A sad day(?) as the BBC confirm they won’t be reanimating the twitching, half-rotten corpse of their once-flagship music half hour, Top Of The Pops.
Do you miss TOTP?
The BBC seem to have noticed the affection the public hold the anachronism in and take every opportunity to milk that nostalgic twing. The Comic Relief Does Top Of The Pops resurrection was a self-indulgent outing, spoiled by those flailing smarm-mistresses, Winkleman and McCall, dancing like uninvited, pissed spinsters.
“It’s got a mythical status… but I don’t think we should get hung up on that one programme.
“We are a long way from [BBC1 controller] Jay Hunt recommissioning Top of the Pops in its old-school form on BBC One,” said Andy Parfitt.
“The days are gone when we can make a programme and just put it out there,” he added.
The Christmas Day and New Year’s Eve programmes attracted around four million viewers.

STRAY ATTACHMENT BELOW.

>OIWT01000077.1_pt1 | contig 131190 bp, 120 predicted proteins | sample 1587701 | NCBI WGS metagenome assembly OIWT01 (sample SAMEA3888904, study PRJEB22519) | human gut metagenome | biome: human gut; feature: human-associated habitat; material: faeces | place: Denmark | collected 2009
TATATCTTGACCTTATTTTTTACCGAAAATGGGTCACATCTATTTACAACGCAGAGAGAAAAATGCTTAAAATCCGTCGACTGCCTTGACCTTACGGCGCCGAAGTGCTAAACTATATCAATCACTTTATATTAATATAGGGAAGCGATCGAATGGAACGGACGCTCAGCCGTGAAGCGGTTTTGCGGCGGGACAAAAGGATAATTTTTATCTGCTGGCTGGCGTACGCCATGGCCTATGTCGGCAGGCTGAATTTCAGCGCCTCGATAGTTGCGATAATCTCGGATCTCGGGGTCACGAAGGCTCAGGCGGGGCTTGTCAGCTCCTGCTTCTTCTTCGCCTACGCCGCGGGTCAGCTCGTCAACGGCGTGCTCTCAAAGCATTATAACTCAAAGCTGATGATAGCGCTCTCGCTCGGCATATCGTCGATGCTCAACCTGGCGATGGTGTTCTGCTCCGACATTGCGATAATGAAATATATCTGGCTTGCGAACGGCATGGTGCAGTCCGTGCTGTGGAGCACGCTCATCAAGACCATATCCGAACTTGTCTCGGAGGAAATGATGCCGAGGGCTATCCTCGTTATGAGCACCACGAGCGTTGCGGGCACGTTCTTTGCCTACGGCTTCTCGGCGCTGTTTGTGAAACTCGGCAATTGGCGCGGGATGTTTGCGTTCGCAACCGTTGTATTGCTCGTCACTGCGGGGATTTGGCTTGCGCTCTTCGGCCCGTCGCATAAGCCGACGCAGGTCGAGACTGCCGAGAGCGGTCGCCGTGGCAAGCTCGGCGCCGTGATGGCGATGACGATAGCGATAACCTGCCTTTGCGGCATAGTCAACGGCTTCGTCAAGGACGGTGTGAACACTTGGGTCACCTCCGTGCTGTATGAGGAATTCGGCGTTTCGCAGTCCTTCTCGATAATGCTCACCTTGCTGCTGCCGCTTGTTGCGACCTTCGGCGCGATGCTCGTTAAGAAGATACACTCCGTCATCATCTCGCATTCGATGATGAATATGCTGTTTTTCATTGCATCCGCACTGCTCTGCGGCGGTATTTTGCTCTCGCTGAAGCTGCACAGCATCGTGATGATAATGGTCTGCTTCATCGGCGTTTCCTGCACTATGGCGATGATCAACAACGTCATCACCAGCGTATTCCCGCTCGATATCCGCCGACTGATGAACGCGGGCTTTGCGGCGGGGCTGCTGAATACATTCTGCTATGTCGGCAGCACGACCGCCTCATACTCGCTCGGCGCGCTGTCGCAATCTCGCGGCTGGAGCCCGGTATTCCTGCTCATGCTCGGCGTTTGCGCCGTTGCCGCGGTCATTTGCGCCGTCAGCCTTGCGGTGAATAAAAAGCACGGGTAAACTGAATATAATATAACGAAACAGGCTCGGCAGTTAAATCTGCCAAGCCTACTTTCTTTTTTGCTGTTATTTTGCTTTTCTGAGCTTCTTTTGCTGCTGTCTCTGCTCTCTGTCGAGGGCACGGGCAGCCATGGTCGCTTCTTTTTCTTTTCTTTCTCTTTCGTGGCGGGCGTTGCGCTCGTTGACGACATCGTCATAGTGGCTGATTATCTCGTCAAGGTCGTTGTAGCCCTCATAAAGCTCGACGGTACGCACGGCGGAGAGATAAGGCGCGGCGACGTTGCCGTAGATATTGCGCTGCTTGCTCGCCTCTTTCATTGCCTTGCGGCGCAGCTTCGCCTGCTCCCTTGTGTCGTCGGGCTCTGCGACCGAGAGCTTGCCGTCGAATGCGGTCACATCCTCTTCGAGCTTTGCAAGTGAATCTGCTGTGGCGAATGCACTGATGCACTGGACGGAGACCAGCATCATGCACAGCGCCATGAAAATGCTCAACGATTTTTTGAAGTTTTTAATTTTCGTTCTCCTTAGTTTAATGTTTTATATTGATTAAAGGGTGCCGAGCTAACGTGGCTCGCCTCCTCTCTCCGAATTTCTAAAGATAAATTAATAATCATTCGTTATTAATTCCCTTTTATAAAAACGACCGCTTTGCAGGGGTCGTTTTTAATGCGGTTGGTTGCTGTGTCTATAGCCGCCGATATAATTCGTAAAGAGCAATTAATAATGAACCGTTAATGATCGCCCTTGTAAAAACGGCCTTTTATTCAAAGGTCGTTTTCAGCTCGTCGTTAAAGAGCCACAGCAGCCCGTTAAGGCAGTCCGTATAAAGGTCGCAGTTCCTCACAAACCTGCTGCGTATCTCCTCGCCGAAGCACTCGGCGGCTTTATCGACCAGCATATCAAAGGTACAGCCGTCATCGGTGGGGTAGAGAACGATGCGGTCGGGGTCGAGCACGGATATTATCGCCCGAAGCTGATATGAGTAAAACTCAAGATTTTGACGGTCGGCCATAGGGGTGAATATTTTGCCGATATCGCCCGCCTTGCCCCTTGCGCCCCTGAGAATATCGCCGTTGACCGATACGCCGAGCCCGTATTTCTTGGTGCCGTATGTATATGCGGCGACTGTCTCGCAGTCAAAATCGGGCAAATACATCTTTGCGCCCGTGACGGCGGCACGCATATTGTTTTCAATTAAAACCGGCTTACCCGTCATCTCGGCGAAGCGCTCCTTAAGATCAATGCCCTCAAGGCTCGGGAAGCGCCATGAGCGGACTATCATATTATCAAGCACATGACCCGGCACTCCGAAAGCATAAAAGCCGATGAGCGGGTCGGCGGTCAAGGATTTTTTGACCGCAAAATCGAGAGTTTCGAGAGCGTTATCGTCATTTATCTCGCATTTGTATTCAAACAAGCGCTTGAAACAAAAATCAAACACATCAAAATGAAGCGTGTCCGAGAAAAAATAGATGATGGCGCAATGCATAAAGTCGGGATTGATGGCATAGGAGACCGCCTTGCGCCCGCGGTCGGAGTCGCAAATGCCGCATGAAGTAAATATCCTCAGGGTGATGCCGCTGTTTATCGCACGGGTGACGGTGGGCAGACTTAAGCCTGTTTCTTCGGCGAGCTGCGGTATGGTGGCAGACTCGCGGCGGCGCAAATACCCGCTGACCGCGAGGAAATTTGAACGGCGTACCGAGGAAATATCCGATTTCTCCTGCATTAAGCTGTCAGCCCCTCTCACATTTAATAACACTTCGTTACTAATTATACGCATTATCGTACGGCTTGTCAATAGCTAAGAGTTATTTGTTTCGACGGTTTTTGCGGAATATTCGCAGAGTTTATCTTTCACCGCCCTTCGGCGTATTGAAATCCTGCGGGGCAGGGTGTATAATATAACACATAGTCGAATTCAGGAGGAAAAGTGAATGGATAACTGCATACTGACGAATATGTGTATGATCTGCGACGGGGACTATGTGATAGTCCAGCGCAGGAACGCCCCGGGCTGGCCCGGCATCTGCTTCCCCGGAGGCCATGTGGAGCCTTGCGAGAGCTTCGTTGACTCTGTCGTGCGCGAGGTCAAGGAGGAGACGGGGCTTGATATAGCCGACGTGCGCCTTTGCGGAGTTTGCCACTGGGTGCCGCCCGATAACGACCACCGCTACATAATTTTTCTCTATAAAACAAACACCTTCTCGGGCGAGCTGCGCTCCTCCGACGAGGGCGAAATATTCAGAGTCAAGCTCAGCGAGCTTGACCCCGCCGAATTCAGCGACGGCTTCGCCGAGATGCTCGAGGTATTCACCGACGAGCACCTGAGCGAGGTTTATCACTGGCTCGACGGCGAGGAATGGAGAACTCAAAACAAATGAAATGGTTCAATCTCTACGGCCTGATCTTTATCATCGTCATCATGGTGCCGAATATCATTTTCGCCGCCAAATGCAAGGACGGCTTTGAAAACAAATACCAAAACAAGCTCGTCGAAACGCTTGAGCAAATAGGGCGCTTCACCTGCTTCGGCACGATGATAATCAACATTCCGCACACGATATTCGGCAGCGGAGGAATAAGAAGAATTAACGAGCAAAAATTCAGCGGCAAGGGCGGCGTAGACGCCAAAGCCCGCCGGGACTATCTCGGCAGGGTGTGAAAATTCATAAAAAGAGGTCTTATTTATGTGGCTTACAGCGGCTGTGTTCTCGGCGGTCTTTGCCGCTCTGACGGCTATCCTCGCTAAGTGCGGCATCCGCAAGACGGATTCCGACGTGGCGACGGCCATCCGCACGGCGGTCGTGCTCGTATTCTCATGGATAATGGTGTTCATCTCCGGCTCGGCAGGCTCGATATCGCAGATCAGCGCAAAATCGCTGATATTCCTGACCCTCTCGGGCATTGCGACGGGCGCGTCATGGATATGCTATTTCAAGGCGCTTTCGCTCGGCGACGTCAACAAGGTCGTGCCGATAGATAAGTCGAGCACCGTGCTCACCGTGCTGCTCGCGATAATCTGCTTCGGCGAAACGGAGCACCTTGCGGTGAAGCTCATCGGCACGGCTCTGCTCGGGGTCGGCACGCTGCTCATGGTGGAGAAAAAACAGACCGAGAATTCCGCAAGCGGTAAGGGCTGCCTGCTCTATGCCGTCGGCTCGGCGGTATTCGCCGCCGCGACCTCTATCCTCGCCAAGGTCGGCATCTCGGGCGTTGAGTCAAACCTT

Personally, I don’t miss it.
Maybe the thirteen year old me would like to see it return, but as I’m a thirty year old with a broadband connection, I’m happy looking at music videos on Youtube (while we’re still allowed to ) rather than watching a band – hungover and miming – going through the motions on TOTP as some confused teenagers make an effort to look interested on the floor in front of them.
There’s not really a place for Top Of The Pops on TV any more unless it ups its game a little and takes itself a little bit more seriously – but that would be at the expense of the pop-fluff that made TOTP what it was.
Clearly, the future for the disposable music show is online. A TOTP website is the only way forward – hosted by Jimmy Saville and DLT, forever trapped in the matrix of the interweb.